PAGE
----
Just because it’s not possible to draw up a list of rules that covers all situations, however, doesn’t mean we don’t have secular moral principles to guide us in many situations. Dennett is far from “fall[ing] into the very trap he previously had described so eloquently.” On the contrary, Dennett’s observation, which Vox found no problems with, is an observation that blows away the “God’s game, God’s rules” idea, because what Dennett is showing is that no system of rules (i.e. of Shalt’s and Shalt Not’s) is going to be workable in real life ethical problems. You can’t reduce real-world morality to a list of IF/THEN/ELSE statements, which means the rule set that God would supposedly have defined is a non-existent set.
The closest we can come to a workable system is to realize that all of our moral principles are based on how we feel about the consequences that are likely to result. This works well in cases where one alternative leads to consequences that are noticeably better or worse than another, but it becomes problematic when the expected consequences are all bad, or are unknown. And yet, any system that is not based on the consequences is bound to be an arbitrary system, like GGGR. You can arbitrarily pick one undesireable outcome over another, and say that one is “good” and the other is “bad,” but really they’re both bad, and you’re just making choices for which there is no solid basis for moral certainty.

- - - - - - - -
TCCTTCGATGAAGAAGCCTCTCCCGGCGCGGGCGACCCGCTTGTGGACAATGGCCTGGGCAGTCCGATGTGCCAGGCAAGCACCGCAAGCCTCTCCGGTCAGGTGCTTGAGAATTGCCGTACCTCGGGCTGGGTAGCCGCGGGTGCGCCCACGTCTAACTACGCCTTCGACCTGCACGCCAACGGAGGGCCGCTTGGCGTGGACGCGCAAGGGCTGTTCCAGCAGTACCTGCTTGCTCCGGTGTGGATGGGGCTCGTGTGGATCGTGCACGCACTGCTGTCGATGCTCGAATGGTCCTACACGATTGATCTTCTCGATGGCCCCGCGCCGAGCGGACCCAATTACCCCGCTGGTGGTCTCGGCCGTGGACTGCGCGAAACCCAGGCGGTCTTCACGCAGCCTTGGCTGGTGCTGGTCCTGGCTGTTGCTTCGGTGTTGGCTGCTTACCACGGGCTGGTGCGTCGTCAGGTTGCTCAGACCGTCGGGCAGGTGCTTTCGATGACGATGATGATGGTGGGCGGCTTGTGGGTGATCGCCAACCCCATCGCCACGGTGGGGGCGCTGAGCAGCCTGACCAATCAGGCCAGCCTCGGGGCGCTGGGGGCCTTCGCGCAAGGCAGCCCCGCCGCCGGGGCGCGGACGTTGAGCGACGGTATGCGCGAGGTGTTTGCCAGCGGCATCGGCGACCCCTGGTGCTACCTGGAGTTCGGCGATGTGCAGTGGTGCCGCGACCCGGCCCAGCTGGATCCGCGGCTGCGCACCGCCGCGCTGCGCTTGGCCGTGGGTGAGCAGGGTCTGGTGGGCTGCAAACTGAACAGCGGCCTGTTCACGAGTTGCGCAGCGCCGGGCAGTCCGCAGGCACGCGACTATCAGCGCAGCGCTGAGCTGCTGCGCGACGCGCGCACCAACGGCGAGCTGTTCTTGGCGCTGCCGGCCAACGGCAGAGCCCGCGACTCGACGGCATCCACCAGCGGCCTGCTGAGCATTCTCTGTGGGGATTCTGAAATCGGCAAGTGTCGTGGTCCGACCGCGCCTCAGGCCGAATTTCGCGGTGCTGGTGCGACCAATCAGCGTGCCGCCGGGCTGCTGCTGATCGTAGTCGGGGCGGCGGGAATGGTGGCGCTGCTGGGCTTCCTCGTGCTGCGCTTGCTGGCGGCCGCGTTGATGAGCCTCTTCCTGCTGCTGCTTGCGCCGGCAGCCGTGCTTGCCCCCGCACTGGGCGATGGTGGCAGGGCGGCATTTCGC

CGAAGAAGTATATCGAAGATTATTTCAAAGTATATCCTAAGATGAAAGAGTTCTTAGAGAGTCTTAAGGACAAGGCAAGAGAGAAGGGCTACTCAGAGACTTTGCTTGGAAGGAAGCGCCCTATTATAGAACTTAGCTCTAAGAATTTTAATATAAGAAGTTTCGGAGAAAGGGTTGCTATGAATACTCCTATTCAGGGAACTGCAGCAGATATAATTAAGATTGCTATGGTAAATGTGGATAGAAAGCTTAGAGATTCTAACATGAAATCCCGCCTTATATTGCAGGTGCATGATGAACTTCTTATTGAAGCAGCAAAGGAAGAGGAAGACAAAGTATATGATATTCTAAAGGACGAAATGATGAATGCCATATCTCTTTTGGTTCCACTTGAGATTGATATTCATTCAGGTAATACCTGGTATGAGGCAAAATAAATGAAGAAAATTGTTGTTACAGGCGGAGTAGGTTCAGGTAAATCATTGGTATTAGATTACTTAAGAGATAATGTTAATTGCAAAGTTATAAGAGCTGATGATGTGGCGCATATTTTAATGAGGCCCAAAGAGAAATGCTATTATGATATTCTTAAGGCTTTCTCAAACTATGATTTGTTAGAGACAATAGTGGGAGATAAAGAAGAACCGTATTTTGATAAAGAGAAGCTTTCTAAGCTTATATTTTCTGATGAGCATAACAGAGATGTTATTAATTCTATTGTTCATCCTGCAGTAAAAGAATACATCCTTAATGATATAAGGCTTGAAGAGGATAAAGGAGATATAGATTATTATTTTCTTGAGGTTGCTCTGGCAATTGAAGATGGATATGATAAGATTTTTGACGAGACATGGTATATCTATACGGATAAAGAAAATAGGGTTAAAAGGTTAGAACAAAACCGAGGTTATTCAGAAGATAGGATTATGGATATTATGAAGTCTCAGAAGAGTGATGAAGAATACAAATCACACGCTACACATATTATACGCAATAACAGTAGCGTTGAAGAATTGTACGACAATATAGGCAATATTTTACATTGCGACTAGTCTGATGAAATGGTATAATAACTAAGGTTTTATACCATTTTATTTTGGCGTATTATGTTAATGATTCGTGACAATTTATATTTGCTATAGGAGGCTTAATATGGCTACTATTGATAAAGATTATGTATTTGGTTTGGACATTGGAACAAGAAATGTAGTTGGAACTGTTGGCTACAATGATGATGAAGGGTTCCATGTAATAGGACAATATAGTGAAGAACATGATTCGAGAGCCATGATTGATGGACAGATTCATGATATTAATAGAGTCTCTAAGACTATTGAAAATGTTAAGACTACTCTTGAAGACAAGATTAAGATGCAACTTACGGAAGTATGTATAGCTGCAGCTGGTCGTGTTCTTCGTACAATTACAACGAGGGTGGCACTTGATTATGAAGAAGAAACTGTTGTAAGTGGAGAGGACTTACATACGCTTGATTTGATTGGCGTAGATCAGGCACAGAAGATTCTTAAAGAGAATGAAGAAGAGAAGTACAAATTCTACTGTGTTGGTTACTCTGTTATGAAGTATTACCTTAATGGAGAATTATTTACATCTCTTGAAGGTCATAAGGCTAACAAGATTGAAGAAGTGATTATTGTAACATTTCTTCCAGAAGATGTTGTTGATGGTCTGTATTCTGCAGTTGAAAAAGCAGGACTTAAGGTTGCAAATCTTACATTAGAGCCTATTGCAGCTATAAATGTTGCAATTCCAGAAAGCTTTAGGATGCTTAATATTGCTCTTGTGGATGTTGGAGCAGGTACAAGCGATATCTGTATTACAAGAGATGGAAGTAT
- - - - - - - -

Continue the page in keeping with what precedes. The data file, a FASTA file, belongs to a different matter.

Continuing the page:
And that’s the end of Vox’s discussion of Dennett. Dennett seems to have done remarkably well, especially at the end, where Vox’s moral argument falls flat due to his failure to understand Dennett’s point in anything more than a video game sense. No moral system can be perfect, because morality is a choice between outcomes, and there’s no guarantee that every choice is necessarily going to offer us an option that is unambiguously “correct.” We do the best we can with what we’ve got. But ultimately, Reality itself dictates what’s right and what’s wrong, by the consequences our decisions entail. The sooner we abandon our superstitious and arbitrary lists of “God’s rules,” and deal directly with the true source of morality, the better off we’ll be.